Program Notes are available for this episode. Included are all of the sources, quotations and references (138) with discussion of a number of incidents in Joseph Smith’s life related to this topic, some not covered in the Talk Show. Also included is a section gathering a number of passages which demonstrate the broad parameters allowed Biblical prophets.
If you are interested in the Program Notes go to: http://mormonmiscellaneous.com/id22.html
This is the 4 March 2007 episode of the Mormon Miscellaneous Worldwide Talk Show, now in its 27th year. To listen to future Talk Shows live, go to http://www.k-talk.com/ Sunday evenings 5:00 - 7:00 pm MST where your participation will be invited regardless of your point of view. Official Website: http://mormonmiscellaneous.com/
Read synopsis at: http://mormonmiscellaneous.com/synopses/id16.html
I assembled many sources from Joseph Smith which present his thinking. He declared that, with the restoration the heavens were opened. This created the opportunity for a great deal of new study, pondering, theorizing and new interpretation. To Joseph Smith growth demanded that the saints be free in their pursuit of greater light and knowledge. This pursuit would include gathering from new revelation, old revelation and the many truths abroad in the world. He taught that in this growth process, Latter-day Saints would be at vastly different levels of gospel advancement. This would include considerable divergence in their personal beliefs. He left doors wide open for reinterpretation and evolution in LDS belief, both personal and institutional. Full understanding of gospel and other truths would not be attained until long after the resurrection. He endorsed and defended doctrinal diversity. He refused to formulate a creed because this would stifle the freedom necessary for the growth of the saints.To demonstrate the degree of Joseph Smith’s support of doctrinal diversity I discuss three different concepts of the Godhead he endorsed concurrently during the Nauvoo period (1841-1844).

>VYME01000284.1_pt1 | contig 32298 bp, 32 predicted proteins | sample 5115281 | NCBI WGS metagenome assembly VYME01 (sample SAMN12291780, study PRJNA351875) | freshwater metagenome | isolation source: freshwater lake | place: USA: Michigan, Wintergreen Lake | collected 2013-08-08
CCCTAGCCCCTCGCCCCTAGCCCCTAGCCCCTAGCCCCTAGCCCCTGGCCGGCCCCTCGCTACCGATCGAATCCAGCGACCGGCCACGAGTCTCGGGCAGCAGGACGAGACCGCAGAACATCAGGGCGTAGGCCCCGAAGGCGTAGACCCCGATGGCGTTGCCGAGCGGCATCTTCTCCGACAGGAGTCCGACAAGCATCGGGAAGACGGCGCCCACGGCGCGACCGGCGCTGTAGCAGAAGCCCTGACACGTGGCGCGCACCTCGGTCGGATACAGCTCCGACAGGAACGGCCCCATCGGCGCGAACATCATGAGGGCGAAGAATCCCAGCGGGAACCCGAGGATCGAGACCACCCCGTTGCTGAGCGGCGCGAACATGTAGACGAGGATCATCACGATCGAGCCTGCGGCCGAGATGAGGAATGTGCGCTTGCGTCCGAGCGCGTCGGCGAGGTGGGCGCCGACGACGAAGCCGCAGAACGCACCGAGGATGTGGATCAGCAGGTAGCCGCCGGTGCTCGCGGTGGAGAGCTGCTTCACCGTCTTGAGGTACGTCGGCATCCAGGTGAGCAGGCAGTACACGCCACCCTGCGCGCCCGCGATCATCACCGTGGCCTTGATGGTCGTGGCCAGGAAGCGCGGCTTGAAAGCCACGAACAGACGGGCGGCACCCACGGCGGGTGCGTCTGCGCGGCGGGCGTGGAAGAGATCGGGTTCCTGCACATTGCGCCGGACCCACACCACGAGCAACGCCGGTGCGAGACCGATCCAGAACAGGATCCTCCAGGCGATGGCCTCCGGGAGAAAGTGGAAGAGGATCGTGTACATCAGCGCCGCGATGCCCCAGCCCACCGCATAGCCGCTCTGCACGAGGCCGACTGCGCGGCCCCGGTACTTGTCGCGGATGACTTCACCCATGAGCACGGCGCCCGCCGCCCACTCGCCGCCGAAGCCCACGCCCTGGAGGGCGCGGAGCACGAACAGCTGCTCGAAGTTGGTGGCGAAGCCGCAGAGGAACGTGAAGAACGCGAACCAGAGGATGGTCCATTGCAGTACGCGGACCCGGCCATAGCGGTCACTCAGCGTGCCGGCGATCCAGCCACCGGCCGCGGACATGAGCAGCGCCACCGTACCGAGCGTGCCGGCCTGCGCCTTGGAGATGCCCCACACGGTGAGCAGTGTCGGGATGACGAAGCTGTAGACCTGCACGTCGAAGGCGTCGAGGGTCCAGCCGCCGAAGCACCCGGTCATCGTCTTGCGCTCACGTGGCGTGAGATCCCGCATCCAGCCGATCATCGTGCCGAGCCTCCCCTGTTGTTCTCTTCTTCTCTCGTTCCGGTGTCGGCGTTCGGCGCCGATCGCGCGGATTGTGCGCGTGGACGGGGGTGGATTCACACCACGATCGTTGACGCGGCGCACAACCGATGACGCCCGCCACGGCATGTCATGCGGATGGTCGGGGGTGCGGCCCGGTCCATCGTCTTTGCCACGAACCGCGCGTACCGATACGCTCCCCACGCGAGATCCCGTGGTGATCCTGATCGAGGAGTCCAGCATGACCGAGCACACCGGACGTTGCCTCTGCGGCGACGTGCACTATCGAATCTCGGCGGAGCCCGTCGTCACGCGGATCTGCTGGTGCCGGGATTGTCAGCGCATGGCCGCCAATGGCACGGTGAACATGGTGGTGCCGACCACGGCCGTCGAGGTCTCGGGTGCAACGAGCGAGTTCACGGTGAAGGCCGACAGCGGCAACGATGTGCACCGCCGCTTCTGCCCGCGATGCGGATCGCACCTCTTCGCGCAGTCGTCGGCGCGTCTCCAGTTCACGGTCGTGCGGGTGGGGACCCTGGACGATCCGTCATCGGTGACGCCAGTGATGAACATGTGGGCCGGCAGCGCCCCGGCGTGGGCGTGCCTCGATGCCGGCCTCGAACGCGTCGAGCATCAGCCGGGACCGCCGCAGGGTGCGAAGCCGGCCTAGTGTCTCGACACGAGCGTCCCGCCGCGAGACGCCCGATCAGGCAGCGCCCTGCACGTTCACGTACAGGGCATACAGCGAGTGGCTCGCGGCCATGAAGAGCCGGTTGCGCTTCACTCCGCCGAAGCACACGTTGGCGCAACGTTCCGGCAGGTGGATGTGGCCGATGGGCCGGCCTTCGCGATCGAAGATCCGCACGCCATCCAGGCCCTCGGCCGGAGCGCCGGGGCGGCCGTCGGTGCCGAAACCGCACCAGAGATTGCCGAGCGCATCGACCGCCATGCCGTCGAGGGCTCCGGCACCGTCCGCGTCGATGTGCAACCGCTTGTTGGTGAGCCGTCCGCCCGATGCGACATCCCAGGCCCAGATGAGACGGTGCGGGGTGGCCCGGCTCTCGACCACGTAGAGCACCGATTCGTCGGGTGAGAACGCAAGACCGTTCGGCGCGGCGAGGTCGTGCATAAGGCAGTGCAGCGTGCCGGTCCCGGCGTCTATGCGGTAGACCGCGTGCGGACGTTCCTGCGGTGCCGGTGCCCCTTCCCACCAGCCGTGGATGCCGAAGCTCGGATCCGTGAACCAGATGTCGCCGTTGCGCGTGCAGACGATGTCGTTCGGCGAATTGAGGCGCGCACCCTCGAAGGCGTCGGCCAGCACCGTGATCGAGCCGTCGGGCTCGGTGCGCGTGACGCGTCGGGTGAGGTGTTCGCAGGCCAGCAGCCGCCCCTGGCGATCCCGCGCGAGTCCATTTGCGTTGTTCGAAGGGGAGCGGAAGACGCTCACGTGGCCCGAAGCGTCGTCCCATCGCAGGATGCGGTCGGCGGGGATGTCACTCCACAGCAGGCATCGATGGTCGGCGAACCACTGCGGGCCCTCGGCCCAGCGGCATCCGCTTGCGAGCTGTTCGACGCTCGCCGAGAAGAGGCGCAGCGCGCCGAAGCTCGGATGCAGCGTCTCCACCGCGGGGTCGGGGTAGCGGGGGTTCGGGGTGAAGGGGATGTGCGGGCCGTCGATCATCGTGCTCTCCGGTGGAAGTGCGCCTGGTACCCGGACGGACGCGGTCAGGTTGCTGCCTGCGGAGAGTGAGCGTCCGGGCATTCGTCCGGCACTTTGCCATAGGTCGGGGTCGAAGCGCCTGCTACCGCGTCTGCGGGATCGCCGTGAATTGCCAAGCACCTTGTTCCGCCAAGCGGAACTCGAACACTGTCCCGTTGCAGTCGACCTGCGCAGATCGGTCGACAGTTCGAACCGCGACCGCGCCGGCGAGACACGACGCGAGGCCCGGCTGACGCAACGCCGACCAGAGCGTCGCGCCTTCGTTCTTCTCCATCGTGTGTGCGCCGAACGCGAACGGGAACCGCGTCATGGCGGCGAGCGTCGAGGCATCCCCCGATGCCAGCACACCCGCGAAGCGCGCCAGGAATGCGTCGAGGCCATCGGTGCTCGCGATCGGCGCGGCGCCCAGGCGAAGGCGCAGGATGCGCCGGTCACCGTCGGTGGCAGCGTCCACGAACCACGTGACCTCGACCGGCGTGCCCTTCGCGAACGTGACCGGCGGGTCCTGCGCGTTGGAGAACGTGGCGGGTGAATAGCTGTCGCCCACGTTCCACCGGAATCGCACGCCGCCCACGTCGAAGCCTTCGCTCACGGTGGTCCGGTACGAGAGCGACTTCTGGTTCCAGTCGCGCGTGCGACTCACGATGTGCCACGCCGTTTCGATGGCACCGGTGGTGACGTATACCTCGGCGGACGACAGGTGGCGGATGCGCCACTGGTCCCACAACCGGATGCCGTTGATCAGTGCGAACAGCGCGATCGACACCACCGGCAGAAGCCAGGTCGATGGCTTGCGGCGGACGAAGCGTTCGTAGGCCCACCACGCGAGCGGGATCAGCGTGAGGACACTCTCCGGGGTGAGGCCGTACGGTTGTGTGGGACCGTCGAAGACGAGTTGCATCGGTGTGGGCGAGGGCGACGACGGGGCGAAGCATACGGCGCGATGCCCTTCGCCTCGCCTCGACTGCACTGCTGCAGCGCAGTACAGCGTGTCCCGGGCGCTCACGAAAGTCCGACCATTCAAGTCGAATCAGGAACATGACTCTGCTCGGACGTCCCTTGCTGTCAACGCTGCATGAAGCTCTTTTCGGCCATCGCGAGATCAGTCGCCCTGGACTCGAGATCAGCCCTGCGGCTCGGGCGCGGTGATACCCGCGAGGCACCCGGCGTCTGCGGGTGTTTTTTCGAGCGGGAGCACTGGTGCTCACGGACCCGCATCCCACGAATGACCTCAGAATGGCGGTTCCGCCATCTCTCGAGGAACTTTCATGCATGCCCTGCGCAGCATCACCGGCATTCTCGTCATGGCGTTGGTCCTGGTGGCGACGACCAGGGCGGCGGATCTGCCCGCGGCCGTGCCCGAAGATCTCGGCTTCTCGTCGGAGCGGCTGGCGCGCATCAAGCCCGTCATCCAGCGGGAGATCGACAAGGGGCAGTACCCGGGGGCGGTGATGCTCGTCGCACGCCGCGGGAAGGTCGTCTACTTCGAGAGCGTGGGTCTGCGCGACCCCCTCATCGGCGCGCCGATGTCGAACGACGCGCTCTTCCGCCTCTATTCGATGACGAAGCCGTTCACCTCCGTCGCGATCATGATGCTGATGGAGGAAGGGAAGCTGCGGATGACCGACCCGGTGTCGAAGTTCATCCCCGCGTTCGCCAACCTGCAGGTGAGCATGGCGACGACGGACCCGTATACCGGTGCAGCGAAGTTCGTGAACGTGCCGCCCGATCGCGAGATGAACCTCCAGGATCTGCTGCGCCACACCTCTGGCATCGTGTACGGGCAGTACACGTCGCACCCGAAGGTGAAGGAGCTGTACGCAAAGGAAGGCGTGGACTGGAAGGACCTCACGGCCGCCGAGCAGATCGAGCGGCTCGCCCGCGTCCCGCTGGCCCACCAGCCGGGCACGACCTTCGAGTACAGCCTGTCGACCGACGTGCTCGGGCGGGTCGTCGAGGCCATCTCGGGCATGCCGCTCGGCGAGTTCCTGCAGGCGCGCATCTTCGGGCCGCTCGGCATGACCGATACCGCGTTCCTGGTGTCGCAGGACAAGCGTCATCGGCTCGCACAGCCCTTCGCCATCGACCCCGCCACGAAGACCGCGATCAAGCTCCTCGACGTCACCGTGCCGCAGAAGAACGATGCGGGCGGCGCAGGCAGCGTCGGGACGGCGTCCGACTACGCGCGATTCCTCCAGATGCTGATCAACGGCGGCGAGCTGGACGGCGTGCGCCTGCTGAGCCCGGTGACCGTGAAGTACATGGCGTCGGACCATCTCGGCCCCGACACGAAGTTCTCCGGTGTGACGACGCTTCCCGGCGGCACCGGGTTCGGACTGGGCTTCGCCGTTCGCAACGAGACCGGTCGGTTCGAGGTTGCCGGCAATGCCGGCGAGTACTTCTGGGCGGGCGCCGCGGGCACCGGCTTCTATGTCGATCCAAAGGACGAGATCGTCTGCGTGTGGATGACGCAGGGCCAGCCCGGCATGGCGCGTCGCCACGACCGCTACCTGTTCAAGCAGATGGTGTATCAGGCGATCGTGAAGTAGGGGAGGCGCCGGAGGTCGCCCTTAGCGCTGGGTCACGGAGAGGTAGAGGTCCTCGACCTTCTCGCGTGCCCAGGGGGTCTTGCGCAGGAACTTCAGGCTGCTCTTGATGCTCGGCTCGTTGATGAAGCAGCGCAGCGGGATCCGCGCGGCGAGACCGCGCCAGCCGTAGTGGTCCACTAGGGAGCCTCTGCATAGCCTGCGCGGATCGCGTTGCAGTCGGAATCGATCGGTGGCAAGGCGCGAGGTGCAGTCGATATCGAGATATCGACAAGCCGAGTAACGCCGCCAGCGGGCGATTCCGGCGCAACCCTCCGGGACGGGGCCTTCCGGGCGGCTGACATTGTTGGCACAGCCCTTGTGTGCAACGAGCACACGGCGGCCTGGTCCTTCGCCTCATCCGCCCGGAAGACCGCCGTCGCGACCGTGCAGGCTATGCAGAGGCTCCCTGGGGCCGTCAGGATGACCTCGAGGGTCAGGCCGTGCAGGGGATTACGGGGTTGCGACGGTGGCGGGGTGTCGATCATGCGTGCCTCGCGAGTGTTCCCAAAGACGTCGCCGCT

This is the live recording of a paper I presented at the Sunstone Theological Symposium held in Salt Lake City last August, 2006. It includes a response by Chuck Schofield and questions from the audience
Following the Symposium, I was invited to prepare this paper for publication in the Sunstone Magazine. This resulted in a significant expansion beyond that in the original paper. The resulting article was published in the 144th issue of Sunstone, December 2006. It includes numerous references, additional quotations and 68 footnotes with more than 100 sources used to elucidate these views of Joseph Smith.